The United Nations Development Programme (UNDP) has joined forces with other organizations and associations to help Suriname implement the Minamata Convention’s requirements for sustainable mining. With financial aid from the Global Environment Facility (GEF), the UNDP is supporting the important action being taken under the leadership of the Ministry of Natural Resources in collaboration with The National Institute for Environment and Development in Suriname (NIMOS). These actions are:

  • The application of Small-Scale Gold Mining practices and technologies that are environmentally friendly, at a specific location (EMSAGS).
  • Preparation of the national action plan on Artisanal and Small-Scale Gold Mining (ASGM)
  • Preparation of the Suriname Minamata Initial Assessment.

The EMSAGS project seeks to foster cooperation between the Surinamese government and small-scale miners. The intention is to facilitate access in the ASGM sector to resources for more sustainable mining methods. 

From effective mercury capture technology systems that absorb emissions released during the mining process, to a variety of efficient gold concentration and recovery methods, eco-friendly practices do exist. Making sure small-scale miners can easily afford and apply them paves the way for reducing the threat from mercury contamination. 

Suriname’s Minamata Initial Assessment and National Action Plan for ASGM will help guide public policy on incorporating important safety standards, especially in the ASGM mining sector. This helps us all work towards effectively ending the use of mercury in Suriname.

Despite all the efforts being undertaken, there is still much to be done to harness the benefits from gold mining while reducing, or better yet, eliminating its negative environmental impacts. Urgent action is needed to ensure rainforests continue to cover Suriname with their exquisite beauty. We know that when civil society, government, the private sector, and collaborating organizations work together with the international community, great things happen.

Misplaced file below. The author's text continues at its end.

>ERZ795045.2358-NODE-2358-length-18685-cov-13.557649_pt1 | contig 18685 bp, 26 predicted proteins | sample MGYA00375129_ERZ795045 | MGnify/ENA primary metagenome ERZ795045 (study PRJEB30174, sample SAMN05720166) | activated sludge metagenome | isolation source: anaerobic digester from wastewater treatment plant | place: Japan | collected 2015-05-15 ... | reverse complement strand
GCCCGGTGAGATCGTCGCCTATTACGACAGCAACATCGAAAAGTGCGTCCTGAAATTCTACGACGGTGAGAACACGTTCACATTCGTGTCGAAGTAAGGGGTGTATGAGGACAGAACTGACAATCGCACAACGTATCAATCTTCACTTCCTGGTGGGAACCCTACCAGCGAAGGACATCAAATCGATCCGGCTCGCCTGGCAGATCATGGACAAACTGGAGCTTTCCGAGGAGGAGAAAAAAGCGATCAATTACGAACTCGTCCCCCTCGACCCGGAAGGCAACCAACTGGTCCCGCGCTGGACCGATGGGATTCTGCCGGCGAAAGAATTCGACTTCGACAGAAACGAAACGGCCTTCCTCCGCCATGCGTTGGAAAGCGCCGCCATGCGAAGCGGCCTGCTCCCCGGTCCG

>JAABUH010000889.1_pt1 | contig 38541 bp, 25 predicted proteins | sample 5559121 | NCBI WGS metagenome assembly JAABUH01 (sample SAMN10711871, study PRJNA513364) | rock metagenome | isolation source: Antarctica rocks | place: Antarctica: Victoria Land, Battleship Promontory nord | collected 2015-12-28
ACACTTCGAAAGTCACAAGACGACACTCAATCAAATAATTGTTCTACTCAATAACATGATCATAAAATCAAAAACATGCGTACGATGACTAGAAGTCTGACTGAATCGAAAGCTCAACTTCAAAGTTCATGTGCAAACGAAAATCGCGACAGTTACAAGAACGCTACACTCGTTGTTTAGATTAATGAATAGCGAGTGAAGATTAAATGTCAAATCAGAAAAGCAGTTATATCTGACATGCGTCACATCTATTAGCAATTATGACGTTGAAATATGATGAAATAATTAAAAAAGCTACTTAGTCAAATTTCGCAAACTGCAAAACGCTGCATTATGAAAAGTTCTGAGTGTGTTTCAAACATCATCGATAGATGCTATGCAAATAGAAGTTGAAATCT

In the words of the former Head of UNDP Suriname, Dr. Armstrong Alexis

“It is a choice that governments have to make to determine whether they want to continue being custodians of the environment or whether they want to pursue interests related only to economic advancement and economic growth.”

The consequences of gold mining raises ethical questions for all of us to contemplate. As Dr. Armstrong points out, the market for gold is not in Suriname—it’s an export. The demand comes from outside of its borders. The consequences of mercury contamination and deforestation affect us all, and as consumers, we are one of the main causes.

Photo by Godisable Jacob

Next time the bright gleam from the gold on a piece of jewelry catches your eye, ask yourself: “Where does that gold come from? In what conditions was it mined? Was it extracted in a way that’s destructive to the environment? Or did the mining company comply with the type of standards established by the Minamata Convention? 

We all have a part to play in protecting our environment. Make sure you play yours right.